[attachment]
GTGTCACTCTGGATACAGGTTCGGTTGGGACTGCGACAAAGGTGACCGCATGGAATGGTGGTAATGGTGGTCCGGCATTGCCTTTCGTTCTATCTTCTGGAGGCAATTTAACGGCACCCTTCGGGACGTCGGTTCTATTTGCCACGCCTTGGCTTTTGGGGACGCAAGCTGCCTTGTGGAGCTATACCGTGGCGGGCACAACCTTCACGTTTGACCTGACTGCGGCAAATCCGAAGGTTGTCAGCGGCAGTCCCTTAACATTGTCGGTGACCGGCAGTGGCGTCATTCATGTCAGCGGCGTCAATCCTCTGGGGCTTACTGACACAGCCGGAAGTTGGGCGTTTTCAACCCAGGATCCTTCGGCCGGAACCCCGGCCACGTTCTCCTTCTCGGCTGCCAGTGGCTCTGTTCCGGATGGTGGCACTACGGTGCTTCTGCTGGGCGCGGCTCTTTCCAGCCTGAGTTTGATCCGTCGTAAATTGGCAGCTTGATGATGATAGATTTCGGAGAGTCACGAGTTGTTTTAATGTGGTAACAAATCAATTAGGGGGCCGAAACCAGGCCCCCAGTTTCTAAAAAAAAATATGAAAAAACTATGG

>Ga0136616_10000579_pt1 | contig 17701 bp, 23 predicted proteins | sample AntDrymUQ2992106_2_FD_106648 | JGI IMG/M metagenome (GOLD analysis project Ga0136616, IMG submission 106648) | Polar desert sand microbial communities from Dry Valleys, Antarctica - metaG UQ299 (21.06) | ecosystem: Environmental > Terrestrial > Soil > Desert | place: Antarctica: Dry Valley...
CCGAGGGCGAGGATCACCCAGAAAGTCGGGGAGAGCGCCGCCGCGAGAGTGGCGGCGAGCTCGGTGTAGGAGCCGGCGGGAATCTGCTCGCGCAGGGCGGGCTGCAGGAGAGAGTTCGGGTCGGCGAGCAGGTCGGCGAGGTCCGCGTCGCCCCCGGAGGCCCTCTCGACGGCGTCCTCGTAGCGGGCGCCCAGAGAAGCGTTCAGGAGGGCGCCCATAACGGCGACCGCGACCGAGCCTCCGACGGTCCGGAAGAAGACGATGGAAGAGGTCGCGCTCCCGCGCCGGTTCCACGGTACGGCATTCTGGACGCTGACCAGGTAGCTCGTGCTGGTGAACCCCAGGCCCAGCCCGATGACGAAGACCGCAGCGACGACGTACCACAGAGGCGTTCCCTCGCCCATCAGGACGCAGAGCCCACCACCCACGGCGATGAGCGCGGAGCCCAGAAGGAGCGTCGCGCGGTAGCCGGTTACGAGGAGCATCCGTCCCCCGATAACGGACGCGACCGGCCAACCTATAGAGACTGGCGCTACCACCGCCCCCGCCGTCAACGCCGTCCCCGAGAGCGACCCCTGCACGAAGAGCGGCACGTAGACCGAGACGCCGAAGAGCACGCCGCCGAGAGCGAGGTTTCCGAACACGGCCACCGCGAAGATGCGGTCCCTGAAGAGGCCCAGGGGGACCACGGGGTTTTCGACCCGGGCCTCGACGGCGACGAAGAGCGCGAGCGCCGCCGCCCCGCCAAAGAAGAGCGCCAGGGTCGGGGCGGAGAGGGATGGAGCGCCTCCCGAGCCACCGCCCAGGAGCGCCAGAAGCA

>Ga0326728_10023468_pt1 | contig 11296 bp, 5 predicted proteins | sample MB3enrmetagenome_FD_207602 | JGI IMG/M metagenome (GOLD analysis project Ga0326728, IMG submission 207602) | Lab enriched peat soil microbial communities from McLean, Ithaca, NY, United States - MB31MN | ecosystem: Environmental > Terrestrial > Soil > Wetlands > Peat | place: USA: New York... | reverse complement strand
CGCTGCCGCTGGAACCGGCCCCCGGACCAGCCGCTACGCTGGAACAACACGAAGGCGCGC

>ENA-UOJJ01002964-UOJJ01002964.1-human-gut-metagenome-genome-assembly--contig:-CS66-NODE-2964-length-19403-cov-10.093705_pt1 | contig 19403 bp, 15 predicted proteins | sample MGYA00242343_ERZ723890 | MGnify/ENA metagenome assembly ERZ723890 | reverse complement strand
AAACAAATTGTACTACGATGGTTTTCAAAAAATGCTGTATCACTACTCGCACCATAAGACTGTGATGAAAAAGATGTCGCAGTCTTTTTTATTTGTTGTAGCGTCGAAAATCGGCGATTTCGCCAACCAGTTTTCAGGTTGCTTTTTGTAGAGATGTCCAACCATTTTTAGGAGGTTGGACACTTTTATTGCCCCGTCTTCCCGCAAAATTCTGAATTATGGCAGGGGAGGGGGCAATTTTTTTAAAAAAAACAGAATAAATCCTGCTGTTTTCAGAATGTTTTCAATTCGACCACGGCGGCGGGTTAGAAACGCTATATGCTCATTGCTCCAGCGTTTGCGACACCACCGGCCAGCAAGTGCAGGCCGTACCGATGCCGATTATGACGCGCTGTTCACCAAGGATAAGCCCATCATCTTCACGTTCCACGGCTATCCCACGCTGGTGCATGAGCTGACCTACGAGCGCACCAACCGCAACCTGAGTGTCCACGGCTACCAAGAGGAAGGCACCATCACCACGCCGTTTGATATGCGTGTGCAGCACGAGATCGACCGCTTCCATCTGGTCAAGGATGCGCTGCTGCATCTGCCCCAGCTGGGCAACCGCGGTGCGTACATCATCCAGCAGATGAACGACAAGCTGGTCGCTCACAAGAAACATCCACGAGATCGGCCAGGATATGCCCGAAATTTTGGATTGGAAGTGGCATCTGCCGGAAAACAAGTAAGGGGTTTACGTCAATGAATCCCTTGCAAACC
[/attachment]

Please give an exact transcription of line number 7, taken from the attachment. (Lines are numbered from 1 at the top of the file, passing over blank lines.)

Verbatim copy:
AAACAAATTGTACTACGATGGTTTTCAAAAAATGCTGTATCACTACTCGCACCATAAGACTGTGATGAAAAAGATGTCGCAGTCTTTTTTATTTGTTGTAGCGTCGAAAATCGGCGATTTCGCCAACCAGTTTTCAGGTTGCTTTTTGTAGAGATGTCCAACCATTTTTAGGAGGTTGGACACTTTTATTGCCCCGTCTTCCCGCAAAATTCTGAATTATGGCAGGGGAGGGGGCAATTTTTTTAAAAAAAACAGAATAAATCCTGCTGTTTTCAGAATGTTTTCAATTCGACCACGGCGGCGGGTTAGAAACGCTATATGCTCATTGCTCCAGCGTTTGCGACACCACCGGCCAGCAAGTGCAGGCCGTACCGATGCCGATTATGACGCGCTGTTCACCAAGGATAAGCCCATCATCTTCACGTTCCACGGCTATCCCACGCTGGTGCATGAGCTGACCTACGAGCGCACCAACCGCAACCTGAGTGTCCACGGCTACCAAGAGGAAGGCACCATCACCACGCCGTTTGATATGCGTGTGCAGCACGAGATCGACCGCTTCCATCTGGTCAAGGATGCGCTGCTGCATCTGCCCCAGCTGGGCAACCGCGGTGCGTACATCATCCAGCAGATGAACGACAAGCTGGTCGCTCACAAGAAACATCCACGAGATCGGCCAGGATATGCCCGAAATTTTGGATTGGAAGTGGCATCTGCCGGAAAACAAGTAAGGGGTTTACGTCAATGAATCCCTTGCAAACC